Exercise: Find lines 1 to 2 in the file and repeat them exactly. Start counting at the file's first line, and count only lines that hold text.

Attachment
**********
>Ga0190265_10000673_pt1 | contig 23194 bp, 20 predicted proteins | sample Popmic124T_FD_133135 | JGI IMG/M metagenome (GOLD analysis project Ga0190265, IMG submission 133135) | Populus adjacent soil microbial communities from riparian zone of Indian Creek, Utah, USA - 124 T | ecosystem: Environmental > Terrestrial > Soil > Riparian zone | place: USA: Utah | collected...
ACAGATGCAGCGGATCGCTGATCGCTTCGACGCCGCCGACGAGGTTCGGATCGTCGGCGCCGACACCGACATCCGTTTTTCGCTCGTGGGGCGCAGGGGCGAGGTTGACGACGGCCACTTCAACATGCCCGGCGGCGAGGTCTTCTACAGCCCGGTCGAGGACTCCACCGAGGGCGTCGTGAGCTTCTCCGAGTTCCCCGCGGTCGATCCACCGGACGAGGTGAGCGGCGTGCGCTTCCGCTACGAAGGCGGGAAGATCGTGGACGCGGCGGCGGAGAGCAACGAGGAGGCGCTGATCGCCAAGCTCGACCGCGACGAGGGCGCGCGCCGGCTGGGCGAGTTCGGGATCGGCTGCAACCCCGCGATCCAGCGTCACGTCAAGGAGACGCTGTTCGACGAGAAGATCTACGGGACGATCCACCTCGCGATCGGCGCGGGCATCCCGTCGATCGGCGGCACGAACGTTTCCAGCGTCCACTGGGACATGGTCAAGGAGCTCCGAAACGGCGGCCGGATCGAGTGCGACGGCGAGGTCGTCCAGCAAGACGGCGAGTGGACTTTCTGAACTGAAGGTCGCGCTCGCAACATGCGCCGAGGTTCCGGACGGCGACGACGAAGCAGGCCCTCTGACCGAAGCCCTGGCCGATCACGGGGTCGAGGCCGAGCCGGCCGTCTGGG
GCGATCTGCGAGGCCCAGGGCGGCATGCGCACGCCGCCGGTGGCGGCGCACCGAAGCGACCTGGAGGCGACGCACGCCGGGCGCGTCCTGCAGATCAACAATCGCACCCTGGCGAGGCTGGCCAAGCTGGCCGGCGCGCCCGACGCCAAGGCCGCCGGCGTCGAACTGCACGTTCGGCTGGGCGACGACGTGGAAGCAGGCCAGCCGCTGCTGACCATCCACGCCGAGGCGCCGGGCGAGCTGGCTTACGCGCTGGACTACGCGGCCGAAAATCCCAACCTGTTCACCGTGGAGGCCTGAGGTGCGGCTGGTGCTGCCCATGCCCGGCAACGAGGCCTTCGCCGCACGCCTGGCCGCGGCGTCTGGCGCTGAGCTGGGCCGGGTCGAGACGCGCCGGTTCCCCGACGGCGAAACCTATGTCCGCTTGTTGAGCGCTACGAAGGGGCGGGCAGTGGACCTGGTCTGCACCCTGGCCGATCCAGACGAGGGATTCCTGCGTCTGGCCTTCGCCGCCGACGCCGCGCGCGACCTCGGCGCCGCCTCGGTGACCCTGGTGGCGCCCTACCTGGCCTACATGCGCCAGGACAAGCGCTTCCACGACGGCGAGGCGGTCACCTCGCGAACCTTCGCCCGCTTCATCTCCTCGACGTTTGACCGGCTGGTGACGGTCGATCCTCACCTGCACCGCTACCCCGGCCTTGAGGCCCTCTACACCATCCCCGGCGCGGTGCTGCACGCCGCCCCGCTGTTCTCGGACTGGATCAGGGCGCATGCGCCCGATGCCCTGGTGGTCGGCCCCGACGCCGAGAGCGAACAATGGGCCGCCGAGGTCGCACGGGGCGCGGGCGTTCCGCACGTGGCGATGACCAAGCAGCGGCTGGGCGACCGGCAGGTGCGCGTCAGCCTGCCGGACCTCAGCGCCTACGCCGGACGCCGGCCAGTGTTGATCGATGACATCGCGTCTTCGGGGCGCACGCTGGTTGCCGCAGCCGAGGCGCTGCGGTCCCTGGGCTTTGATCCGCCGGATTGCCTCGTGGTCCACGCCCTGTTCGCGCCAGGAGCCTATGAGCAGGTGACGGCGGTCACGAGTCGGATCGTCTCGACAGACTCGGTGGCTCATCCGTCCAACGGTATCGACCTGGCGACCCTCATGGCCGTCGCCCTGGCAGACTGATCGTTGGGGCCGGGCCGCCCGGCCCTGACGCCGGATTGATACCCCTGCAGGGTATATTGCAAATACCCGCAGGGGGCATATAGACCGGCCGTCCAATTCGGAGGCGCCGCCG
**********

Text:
>Ga0190265_10000673_pt1 | contig 23194 bp, 20 predicted proteins | sample Popmic124T_FD_133135 | JGI IMG/M metagenome (GOLD analysis project Ga0190265, IMG submission 133135) | Populus adjacent soil microbial communities from riparian zone of Indian Creek, Utah, USA - 124 T | ecosystem: Environmental > Terrestrial > Soil > Riparian zone | place: USA: Utah | collected...
ACAGATGCAGCGGATCGCTGATCGCTTCGACGCCGCCGACGAGGTTCGGATCGTCGGCGCCGACACCGACATCCGTTTTTCGCTCGTGGGGCGCAGGGGCGAGGTTGACGACGGCCACTTCAACATGCCCGGCGGCGAGGTCTTCTACAGCCCGGTCGAGGACTCCACCGAGGGCGTCGTGAGCTTCTCCGAGTTCCCCGCGGTCGATCCACCGGACGAGGTGAGCGGCGTGCGCTTCCGCTACGAAGGCGGGAAGATCGTGGACGCGGCGGCGGAGAGCAACGAGGAGGCGCTGATCGCCAAGCTCGACCGCGACGAGGGCGCGCGCCGGCTGGGCGAGTTCGGGATCGGCTGCAACCCCGCGATCCAGCGTCACGTCAAGGAGACGCTGTTCGACGAGAAGATCTACGGGACGATCCACCTCGCGATCGGCGCGGGCATCCCGTCGATCGGCGGCACGAACGTTTCCAGCGTCCACTGGGACATGGTCAAGGAGCTCCGAAACGGCGGCCGGATCGAGTGCGACGGCGAGGTCGTCCAGCAAGACGGCGAGTGGACTTTCTGAACTGAAGGTCGCGCTCGCAACATGCGCCGAGGTTCCGGACGGCGACGACGAAGCAGGCCCTCTGACCGAAGCCCTGGCCGATCACGGGGTCGAGGCCGAGCCGGCCGTCTGGG